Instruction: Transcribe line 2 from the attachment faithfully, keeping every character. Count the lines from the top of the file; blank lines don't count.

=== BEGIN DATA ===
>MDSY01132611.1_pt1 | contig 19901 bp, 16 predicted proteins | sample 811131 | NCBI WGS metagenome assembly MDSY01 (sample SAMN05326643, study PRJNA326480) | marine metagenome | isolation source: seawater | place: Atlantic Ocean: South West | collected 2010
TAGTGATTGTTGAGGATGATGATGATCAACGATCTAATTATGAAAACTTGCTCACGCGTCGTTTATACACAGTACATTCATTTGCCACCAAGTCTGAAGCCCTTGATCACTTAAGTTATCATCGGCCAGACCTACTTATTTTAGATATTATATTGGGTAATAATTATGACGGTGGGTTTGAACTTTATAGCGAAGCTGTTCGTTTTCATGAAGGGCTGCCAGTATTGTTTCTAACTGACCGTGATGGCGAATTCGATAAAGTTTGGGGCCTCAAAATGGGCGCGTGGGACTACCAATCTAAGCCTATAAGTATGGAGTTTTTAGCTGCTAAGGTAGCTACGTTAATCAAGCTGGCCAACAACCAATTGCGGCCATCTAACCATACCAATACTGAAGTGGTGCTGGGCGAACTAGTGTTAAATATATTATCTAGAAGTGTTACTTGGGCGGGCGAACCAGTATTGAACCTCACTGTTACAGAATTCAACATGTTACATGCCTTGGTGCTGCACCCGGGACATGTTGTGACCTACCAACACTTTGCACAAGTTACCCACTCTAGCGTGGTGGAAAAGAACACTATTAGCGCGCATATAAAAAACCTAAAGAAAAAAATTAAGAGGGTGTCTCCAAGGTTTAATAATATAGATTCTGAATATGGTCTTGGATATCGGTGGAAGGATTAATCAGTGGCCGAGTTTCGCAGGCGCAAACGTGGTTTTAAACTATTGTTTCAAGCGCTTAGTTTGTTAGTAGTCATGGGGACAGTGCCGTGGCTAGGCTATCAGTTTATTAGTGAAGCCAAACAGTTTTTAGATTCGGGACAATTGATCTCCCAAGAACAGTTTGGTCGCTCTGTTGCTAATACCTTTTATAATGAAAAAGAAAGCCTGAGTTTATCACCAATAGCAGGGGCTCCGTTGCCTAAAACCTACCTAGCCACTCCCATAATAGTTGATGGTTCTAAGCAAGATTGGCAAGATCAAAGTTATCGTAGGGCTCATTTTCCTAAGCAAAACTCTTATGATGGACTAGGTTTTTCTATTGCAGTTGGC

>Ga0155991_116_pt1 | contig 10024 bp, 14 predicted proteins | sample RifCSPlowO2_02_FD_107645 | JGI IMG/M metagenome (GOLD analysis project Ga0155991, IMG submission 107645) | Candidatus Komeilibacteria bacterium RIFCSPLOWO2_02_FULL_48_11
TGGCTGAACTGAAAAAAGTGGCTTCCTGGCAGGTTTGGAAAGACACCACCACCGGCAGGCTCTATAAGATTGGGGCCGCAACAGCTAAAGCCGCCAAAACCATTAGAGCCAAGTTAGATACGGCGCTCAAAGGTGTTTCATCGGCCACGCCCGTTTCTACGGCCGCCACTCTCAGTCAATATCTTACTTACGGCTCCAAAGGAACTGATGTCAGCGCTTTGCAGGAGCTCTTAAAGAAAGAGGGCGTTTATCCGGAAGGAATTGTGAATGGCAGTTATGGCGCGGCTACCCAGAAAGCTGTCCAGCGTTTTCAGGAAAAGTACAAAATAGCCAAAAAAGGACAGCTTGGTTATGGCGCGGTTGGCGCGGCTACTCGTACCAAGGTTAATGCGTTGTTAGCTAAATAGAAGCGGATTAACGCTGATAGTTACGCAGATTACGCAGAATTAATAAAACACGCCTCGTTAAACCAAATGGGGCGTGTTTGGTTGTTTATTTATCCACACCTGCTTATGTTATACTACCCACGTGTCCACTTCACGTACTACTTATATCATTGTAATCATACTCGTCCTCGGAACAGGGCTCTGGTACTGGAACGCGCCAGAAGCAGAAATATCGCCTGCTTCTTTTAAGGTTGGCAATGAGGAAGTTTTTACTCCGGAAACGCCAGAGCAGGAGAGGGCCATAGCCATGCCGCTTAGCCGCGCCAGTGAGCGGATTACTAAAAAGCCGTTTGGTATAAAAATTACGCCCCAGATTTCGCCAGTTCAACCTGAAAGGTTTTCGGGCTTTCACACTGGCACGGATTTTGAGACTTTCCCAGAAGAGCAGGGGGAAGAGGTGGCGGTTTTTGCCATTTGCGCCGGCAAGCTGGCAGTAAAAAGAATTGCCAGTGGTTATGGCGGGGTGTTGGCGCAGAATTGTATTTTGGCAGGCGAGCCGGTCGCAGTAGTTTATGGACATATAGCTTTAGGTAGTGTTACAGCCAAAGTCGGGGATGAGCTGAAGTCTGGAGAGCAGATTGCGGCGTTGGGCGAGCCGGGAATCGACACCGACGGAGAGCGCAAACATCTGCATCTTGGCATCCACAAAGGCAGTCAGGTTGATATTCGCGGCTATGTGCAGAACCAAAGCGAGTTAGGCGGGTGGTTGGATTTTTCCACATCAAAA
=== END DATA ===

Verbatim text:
TAGTGATTGTTGAGGATGATGATGATCAACGATCTAATTATGAAAACTTGCTCACGCGTCGTTTATACACAGTACATTCATTTGCCACCAAGTCTGAAGCCCTTGATCACTTAAGTTATCATCGGCCAGACCTACTTATTTTAGATATTATATTGGGTAATAATTATGACGGTGGGTTTGAACTTTATAGCGAAGCTGTTCGTTTTCATGAAGGGCTGCCAGTATTGTTTCTAACTGACCGTGATGGCGAATTCGATAAAGTTTGGGGCCTCAAAATGGGCGCGTGGGACTACCAATCTAAGCCTATAAGTATGGAGTTTTTAGCTGCTAAGGTAGCTACGTTAATCAAGCTGGCCAACAACCAATTGCGGCCATCTAACCATACCAATACTGAAGTGGTGCTGGGCGAACTAGTGTTAAATATATTATCTAGAAGTGTTACTTGGGCGGGCGAACCAGTATTGAACCTCACTGTTACAGAATTCAACATGTTACATGCCTTGGTGCTGCACCCGGGACATGTTGTGACCTACCAACACTTTGCACAAGTTACCCACTCTAGCGTGGTGGAAAAGAACACTATTAGCGCGCATATAAAAAACCTAAAGAAAAAAATTAAGAGGGTGTCTCCAAGGTTTAATAATATAGATTCTGAATATGGTCTTGGATATCGGTGGAAGGATTAATCAGTGGCCGAGTTTCGCAGGCGCAAACGTGGTTTTAAACTATTGTTTCAAGCGCTTAGTTTGTTAGTAGTCATGGGGACAGTGCCGTGGCTAGGCTATCAGTTTATTAGTGAAGCCAAACAGTTTTTAGATTCGGGACAATTGATCTCCCAAGAACAGTTTGGTCGCTCTGTTGCTAATACCTTTTATAATGAAAAAGAAAGCCTGAGTTTATCACCAATAGCAGGGGCTCCGTTGCCTAAAACCTACCTAGCCACTCCCATAATAGTTGATGGTTCTAAGCAAGATTGGCAAGATCAAAGTTATCGTAGGGCTCATTTTCCTAAGCAAAACTCTTATGATGGACTAGGTTTTTCTATTGCAGTTGGC